In 2017, the APA’s Monitor on Psychology explores how the organization’s Council of Representatives have adopted an updated and improved set of ethical guidelines “Multicultural Guidelines: An Ecological Approach to Context, Identity, and Intersectionality,” which set to help psychologists understand and apply knowledge related to a person’s cultural identities and background.

The current Task Force Members Caroline S. Clauss-Ehlers of Rutgers, The State University of New Jersey, David A. Chiriboga of the University of South Florida, Scott J. Hunter of the University of Chicago, Gargi Roysircar Sodowsky of Antioch University New England and Pratyusha Tummala-Narra of Boston College developed the new guidelines, which have jumped from six to ten and are listed below:

Guideline 1. Psychologists seek to recognize and understand that identity and self-definition are fluid and complex and that the interaction between the two is dynamic. To this end, psychologists appreciate that intersectionality is shaped by the multiplicity of the individual’s social contexts.

Guideline 2. Psychologists aspire to recognize and understand that as cultural beings, they hold attitudes and beliefs that can influence their perceptions of and interactions with others as well as their clinical and empirical conceptualizations. As such, psychologists strive to move beyond conceptualizations rooted in categorical assumptions, biases, and/or formulations based on limited knowledge about individuals and communities.

Guideline 4. Psychologists endeavor to be aware of the role of the social and physical environment in the lives of clients, students, research participants, and/or consultees.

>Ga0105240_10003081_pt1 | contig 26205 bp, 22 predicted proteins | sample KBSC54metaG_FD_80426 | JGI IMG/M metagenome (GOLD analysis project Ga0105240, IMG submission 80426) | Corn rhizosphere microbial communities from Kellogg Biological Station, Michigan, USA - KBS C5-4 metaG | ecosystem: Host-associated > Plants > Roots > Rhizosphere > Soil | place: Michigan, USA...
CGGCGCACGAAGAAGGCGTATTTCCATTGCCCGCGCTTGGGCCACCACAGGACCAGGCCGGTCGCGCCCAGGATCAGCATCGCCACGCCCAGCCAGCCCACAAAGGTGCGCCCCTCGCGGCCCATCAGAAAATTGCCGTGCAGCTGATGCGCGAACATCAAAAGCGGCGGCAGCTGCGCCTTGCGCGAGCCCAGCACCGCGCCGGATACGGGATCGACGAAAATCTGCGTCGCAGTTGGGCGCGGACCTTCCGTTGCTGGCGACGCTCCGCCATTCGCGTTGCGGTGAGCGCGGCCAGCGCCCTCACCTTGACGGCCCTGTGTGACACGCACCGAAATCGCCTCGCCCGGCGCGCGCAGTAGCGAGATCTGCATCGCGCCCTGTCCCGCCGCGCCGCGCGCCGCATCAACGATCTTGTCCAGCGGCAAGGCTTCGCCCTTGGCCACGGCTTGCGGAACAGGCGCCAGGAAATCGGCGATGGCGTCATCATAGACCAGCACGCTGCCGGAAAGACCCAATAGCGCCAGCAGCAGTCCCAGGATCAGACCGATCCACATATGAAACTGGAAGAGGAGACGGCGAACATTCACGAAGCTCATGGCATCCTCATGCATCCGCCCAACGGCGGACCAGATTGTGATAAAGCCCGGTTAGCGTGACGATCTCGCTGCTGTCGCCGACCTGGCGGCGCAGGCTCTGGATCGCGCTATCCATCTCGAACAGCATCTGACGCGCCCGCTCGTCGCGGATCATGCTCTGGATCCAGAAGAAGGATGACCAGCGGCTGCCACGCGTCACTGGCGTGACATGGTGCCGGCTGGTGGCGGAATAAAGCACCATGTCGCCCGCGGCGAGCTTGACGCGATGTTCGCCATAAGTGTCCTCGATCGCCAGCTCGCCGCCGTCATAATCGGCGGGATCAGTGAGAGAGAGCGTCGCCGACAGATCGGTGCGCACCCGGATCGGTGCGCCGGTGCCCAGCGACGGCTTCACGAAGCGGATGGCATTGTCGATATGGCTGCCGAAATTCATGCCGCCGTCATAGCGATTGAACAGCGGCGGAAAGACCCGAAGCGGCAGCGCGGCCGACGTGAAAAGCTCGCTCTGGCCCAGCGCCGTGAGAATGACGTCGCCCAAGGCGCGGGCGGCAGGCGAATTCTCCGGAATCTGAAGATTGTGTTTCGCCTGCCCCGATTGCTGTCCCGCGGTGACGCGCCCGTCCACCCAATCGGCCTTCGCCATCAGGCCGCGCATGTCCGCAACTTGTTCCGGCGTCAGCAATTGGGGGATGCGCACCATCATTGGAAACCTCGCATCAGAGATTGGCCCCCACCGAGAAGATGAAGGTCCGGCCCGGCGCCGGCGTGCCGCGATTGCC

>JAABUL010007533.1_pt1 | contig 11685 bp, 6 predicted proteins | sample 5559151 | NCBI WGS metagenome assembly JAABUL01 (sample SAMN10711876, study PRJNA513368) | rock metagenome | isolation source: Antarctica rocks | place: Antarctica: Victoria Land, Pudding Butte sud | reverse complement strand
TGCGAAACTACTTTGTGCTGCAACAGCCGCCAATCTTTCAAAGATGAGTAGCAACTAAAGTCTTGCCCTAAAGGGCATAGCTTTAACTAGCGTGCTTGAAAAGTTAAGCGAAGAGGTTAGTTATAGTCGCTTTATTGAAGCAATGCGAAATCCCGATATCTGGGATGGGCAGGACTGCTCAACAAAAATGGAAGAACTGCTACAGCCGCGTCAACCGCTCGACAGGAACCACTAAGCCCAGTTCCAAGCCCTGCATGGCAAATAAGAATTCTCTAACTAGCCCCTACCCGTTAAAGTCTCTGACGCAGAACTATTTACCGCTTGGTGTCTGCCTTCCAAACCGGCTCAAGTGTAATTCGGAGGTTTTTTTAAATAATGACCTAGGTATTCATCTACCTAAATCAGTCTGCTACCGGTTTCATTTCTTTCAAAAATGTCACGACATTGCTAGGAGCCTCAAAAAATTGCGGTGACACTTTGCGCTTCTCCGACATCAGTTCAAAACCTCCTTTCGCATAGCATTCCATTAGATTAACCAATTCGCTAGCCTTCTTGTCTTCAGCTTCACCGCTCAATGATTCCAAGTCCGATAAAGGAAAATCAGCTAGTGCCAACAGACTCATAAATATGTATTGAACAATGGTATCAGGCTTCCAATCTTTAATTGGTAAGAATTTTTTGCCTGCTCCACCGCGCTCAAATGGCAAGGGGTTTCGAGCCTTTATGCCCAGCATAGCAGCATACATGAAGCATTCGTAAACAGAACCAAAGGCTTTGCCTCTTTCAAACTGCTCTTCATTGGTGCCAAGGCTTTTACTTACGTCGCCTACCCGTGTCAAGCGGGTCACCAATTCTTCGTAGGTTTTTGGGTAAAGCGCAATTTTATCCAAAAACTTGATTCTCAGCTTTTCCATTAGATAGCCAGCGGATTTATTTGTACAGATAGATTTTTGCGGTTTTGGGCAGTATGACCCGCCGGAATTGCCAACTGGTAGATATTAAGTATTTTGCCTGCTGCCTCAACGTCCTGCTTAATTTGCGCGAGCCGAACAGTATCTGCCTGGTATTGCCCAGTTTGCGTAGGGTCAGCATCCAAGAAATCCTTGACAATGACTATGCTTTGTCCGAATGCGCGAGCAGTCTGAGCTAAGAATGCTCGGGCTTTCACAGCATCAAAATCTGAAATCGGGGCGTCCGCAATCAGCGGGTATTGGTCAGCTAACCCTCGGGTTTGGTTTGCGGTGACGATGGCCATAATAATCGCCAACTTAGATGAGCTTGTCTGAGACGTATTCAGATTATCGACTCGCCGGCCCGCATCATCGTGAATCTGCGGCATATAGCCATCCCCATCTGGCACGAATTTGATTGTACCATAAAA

Guideline 5. Psychologists aspire to recognize and understand historical and contemporary experiences with power, privilege, and oppression. As such, they seek to address institutional barriers and related inequities, disproportionalities, and disparities of law enforcement, administration of criminal justice, educational, mental health, and other systems as they seek to promote justice, human rights, and access to quality and equitable mental and behavioral health services.

Guideline 6. Psychologists seek to promote culturally adaptive interventions and advocacy within and across systems, including prevention, early intervention, and recovery.

Guideline 7. Psychologists endeavor to examine the profession’s assumptions and practices within an international context, whether domestically or internationally based, and consider how this globalization has an impact on the psychologist’s self-definition, purpose, role, and function.

Guideline 8. Psychologists seek awareness and understanding of how developmental stages and life transitions intersect with the larger biosociocultural context, how identity evolves as a function of such intersections, and how these different socialization and maturation experiences influence worldview and identity.